Camila Villafañe

By Camila Villafañe

LifeBuzz Staff

18 Bizarre Beauty Trends From History.

#6. The wives and daughters of Chinese noblemen underwent a foot binding process in the 13th century.

In China, when a girl was around 5 or 7 years old, the toes on her feet, minus the big toes, would be broken and laid against the sole, creating a triangular shape. The feet were then held in place with a silk strip. Over time, the wrappings became tighter. The two-year-process would result in small, dainty feet.

The wives and daughters of Chinese noblemen underwent a foot binding process in the 13th century.

Mr Randazzo / YouTube

#7. People might gawk at unibrows, but in Ancient Greece, having one told people you were very smart.

Besides intelligence, a unibrow also symbolized purity. But the women of Ancient Greece weren’t all born with a unibrow. So, they would draw one on themselves using kohl pigment to achieve the brainy look.

People might gawk at unibrows, but in Ancient Greece, having one told people you were very smart.

Weird History

#8. Although facial hair removal isn’t a big deal, European women in the Middle Ages went too far.

They believed that eyelashes were too over the top, so they had a habit of removing them completely. How they achieved this is beyond us. But hopefully, they didn’t pluck them out because that sounds painful.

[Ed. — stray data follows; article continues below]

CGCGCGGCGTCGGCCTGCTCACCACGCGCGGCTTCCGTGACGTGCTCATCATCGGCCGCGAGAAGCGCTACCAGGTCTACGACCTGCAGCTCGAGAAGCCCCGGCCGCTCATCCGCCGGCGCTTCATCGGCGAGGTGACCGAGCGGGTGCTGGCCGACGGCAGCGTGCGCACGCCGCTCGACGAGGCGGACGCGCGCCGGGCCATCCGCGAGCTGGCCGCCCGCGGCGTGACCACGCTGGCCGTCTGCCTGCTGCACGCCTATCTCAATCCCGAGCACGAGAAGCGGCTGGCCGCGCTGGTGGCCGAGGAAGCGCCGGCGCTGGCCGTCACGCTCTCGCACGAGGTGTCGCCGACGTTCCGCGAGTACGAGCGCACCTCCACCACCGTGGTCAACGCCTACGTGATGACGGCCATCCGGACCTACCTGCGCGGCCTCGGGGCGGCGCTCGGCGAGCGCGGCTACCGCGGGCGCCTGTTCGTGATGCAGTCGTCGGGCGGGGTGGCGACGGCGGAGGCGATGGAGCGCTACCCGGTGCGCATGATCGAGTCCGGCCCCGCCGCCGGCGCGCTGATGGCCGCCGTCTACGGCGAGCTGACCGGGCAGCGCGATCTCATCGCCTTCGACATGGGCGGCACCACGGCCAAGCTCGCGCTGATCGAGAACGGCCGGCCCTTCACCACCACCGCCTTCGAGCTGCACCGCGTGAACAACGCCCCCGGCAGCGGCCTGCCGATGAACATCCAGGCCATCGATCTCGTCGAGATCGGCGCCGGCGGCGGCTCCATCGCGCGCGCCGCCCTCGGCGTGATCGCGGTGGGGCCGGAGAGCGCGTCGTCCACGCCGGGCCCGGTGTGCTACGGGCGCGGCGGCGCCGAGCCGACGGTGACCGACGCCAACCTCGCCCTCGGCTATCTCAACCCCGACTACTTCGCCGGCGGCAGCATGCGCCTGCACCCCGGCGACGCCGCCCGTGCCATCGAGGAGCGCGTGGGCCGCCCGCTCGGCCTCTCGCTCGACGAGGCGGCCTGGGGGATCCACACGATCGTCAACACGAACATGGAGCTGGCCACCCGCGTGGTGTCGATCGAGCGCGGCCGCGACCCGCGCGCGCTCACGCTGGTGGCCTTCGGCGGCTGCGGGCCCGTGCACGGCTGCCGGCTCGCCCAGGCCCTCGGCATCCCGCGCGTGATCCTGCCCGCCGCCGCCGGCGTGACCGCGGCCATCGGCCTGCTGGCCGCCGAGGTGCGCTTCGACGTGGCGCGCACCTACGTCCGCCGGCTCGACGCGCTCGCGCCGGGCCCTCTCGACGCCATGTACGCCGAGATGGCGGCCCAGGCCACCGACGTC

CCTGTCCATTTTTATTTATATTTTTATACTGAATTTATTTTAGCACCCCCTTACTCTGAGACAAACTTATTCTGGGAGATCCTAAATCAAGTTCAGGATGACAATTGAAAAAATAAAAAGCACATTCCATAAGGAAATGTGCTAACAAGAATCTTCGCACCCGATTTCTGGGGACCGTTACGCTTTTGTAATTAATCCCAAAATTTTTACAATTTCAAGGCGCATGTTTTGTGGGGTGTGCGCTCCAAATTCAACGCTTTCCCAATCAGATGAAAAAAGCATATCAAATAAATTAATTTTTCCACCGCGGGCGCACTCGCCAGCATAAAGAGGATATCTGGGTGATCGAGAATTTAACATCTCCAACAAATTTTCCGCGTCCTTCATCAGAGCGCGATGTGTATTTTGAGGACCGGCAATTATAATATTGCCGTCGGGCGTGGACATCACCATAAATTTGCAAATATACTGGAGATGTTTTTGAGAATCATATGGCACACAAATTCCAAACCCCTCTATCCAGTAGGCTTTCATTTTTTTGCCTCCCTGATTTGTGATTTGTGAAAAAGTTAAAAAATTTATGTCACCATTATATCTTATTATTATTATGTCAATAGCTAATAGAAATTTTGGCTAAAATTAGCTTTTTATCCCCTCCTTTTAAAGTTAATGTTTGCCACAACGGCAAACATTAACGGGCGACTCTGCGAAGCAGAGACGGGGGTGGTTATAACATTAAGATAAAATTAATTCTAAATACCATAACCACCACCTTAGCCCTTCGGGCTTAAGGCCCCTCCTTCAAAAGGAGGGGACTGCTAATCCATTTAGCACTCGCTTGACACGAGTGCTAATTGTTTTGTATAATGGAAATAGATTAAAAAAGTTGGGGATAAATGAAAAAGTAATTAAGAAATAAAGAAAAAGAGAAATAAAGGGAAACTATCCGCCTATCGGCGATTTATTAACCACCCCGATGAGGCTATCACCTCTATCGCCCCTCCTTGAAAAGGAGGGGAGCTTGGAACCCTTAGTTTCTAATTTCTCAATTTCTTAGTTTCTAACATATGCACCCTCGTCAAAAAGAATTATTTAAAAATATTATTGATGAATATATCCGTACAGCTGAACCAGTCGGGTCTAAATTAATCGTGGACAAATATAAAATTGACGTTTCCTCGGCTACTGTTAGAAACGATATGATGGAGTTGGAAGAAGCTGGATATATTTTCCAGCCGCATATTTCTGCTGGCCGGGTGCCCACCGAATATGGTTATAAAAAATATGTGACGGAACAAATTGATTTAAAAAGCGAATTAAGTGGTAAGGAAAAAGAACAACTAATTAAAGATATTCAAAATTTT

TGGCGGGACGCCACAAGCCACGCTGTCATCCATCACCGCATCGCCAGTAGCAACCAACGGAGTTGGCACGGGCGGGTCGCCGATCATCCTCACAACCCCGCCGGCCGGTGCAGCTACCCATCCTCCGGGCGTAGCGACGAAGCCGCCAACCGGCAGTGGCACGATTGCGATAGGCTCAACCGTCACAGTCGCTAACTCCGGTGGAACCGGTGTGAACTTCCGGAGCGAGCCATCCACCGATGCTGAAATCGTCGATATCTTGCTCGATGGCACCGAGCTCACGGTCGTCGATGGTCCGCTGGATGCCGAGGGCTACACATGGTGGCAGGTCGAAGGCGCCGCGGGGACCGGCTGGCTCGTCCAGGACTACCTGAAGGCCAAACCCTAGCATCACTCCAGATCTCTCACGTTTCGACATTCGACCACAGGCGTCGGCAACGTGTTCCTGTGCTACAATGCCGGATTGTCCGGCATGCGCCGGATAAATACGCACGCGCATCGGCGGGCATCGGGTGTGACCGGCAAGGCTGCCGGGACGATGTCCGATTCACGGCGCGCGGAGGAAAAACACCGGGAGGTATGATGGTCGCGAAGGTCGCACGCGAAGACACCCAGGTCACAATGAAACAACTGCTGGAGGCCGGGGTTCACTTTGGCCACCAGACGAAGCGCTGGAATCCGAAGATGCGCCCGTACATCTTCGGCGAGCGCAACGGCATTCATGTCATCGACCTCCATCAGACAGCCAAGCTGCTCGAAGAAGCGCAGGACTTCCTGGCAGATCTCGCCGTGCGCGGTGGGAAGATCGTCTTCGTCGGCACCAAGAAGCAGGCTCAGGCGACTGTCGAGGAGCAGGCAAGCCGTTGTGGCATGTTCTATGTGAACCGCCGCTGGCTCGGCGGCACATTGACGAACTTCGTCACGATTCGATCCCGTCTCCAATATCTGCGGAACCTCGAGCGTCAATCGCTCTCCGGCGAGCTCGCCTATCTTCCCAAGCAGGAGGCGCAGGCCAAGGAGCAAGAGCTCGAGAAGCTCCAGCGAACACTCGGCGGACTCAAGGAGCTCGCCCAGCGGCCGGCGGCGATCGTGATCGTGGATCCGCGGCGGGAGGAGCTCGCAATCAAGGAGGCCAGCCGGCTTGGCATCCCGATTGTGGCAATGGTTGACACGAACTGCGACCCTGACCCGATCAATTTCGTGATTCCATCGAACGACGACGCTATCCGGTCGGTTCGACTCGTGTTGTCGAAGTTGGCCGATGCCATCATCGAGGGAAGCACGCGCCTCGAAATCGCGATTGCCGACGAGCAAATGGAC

Although facial hair removal isn’t a big deal, European women in the Middle Ages went too far.

#9. Renaissance women weren’t known for having a set of long teeth because it just wasn’t cool.

In those days, it was far better to have short teeth. Who knew that too much gum tissue showing above the top teeth used to be so trendy in those days? Ironically, some modern-day people might feel that a gummy smile makes them look less attractive.

Renaissance women weren’t known for having a set of long teeth because it just wasn’t cool.

Gerard van Honthorst / Public Domain

#10. Cleavage was all the rage in 17th Century England, but there was more to it than a plunging neckline.

Paleness was considered a sign of wealth because the rich didn’t have to work in the sun. So, to look pale, women used powder on their faces and cleavages. They even drew blue veins on their bosom to make it seem like their skin was translucent.

Cleavage was all the rage in 17th Century England, but there was more to it than a plunging neckline.

Peter Lely

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